“Roger snapped on the large, battery-powered radio. He rolled the dial around, but all he got was static. Finally, he heard a signal, and he tuned it in. A badly modulated voice droned through the interference. It sounded as if it were a war correspondent sending a signal from very far away. Steve clicked off the TV set so that they would better be able to hear the announcer: “. . . Reports that communications with Detroit have been knocked out along with Atlanta, Boston and certain sections of Philadelphia and New York City . . .” “Philly . . .” Roger said almost to himself. “I know WGON is out by now,” Steve said with animation. “It was a madhouse back there . . . people are crazy . . . if they’d just organize. It’s total confusion. I don’t believe it’s gotten this bad. I don’t believe they can’t handle it.” He looked around the room proudly. “Look at us. Look at what we were able to do today.” A few feet away, still in a slumped position by the pyramid of cartons, Peter’s eyes blinked open. He had been listening to what he wanted to hear, and now this statement by the kid really made him take notice. His eyes moved slightly to the side so that he could watch Stephen. The young man was gesturing wildly with his hands, going on and on about their exploits as a team. The other two didn’t realize Peter was awake. Roger nodded his head, but it didn’t seem as if he were really listening to Steve’s ramblings. “We knocked the shit out of ’em, and they never touched us,” Steve exclaimed. “Not really,” he said in a quieter tone. The rumbling voice erupted from the other side of the room. “They touched us good, Flyboy. We’re lucky to get out with our asses. You don’t forget that!”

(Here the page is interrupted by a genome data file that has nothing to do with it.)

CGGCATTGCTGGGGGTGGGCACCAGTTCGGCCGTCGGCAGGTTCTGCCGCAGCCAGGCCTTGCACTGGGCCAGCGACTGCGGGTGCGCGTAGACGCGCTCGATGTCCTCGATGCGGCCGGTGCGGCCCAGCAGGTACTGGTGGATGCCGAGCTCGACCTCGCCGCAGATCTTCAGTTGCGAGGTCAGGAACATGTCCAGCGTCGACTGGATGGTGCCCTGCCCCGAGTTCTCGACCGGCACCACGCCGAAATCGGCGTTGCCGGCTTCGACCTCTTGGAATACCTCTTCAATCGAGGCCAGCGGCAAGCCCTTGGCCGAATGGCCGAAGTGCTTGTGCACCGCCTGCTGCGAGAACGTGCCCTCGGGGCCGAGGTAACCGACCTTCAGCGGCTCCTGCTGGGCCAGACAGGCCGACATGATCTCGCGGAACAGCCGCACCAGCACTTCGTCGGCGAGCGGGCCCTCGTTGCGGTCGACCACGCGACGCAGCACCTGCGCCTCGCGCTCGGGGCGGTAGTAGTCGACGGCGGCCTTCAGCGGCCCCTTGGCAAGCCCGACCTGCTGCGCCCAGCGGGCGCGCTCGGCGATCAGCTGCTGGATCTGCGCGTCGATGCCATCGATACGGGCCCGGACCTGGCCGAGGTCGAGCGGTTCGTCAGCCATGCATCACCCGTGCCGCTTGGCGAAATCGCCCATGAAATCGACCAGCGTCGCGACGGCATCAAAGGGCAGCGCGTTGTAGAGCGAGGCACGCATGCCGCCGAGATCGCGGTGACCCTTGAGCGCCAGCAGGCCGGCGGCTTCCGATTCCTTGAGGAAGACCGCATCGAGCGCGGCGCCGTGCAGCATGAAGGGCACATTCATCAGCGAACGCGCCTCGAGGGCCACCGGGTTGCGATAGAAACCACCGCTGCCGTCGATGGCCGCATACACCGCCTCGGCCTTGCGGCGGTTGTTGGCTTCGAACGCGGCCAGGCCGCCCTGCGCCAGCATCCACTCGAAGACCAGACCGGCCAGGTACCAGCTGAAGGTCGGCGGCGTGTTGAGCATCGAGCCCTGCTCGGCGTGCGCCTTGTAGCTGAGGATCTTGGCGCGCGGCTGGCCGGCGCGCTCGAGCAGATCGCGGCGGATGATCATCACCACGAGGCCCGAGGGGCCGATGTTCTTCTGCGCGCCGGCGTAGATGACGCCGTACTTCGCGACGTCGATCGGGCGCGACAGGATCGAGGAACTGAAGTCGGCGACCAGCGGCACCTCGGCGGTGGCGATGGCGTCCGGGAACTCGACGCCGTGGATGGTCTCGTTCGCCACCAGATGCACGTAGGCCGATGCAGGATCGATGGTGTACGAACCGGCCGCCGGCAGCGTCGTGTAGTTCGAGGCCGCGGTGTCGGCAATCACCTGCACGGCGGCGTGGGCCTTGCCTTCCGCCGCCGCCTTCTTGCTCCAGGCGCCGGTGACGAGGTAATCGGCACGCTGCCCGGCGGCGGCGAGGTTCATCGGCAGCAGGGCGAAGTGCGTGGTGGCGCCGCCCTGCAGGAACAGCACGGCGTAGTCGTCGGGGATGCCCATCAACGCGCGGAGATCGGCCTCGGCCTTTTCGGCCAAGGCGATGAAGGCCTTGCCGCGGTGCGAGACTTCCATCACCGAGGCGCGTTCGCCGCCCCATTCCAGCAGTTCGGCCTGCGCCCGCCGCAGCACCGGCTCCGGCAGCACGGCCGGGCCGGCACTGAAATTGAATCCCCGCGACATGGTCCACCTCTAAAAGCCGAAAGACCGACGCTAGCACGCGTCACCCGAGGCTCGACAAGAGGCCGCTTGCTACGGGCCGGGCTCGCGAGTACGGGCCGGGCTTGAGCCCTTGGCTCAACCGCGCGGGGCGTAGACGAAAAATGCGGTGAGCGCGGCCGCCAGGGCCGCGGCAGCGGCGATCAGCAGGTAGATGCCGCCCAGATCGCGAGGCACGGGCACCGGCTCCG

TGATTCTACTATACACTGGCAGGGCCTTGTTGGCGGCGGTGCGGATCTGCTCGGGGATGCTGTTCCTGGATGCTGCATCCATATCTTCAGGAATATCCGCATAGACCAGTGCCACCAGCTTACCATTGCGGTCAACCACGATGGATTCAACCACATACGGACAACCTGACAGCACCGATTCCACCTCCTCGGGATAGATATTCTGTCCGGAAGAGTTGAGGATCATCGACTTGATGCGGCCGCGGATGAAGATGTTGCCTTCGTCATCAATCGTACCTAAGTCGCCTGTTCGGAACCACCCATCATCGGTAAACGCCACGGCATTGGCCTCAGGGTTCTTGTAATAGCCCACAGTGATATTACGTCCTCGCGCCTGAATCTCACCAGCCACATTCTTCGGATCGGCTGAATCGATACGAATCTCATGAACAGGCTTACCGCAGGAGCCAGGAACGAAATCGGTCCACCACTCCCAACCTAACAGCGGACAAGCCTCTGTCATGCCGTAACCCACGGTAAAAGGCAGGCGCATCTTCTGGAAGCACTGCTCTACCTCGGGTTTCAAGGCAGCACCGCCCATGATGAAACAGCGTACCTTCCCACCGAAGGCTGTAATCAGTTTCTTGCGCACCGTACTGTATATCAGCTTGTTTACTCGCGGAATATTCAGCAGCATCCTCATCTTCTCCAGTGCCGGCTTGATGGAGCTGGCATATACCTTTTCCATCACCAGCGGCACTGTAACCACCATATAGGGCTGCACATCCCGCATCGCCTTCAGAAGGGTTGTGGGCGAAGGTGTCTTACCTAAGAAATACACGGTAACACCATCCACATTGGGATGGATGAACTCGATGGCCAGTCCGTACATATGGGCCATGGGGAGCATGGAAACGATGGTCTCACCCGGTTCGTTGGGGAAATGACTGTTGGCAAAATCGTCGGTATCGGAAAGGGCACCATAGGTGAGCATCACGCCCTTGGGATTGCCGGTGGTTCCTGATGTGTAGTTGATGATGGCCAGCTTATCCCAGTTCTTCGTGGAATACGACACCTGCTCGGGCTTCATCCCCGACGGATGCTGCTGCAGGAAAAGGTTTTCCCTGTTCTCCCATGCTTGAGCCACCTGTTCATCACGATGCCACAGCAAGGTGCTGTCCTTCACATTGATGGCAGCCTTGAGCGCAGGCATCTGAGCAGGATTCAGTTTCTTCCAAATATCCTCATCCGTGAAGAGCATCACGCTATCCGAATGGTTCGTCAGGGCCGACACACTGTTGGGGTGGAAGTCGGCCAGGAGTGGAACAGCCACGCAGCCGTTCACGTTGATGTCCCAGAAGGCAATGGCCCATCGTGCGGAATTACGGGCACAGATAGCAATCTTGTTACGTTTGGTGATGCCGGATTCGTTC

“his voice barely above a whisper. “There’s no more room in hell.” His face was set in a grim expression, his eyes downcast. “What?” Steve spun around, not believing what he had just heard uttered. Peter took the wide-brimmed hat off his head and wiped his forearm across his sweating brow. He leaned against the railing and gazed long and hard at the couple. “Somethin’ my grandaddy used to tell us. You know Macumba? Voodoo? Grandaddy was a priest in Trinidad. Used to tell us, ‘When there’s no more room in hell, the dead will walk the earth!”
“Philadelphia, the city of Brotherly Love, was littered with the bodies of its citizens. Moonlight loomed over the embattled city, illuminating the destruction. In the early morning hours, the few lights remaining on were reflected in the waters of the Delaware. The quiet was interrupted only by the sounds of the lapping water and the occasional creak of wooden floating docks as they strained against one another.”
“All of a sudden, a great crash sounded, and even the calm, collected Peter flinched at the noise. The closet door flew open and two small children, a girl and boy, burst out into the room. They were a ghastly sight, even to Peter’s cynical eyes: the little girl had no left arm, the boy had been bleeding from a great wound in his side. Peter felt a touch of sympathy for the pathetic creatures, but then he reminded himself—they were dead!”
George A. Romero
- Date of birth: February 04, 1940
- Died: July 16, 2017
- Born: in The Bronx, New York City.
- Description: George Andrew Romero was an American film director, screenwriter and editor, best known for his gruesome and satirical horror films about a hypothetical zombie apocalypse, beginning with Night of the Living Dead (1968). He is nicknamed "Godfather of all Zombies."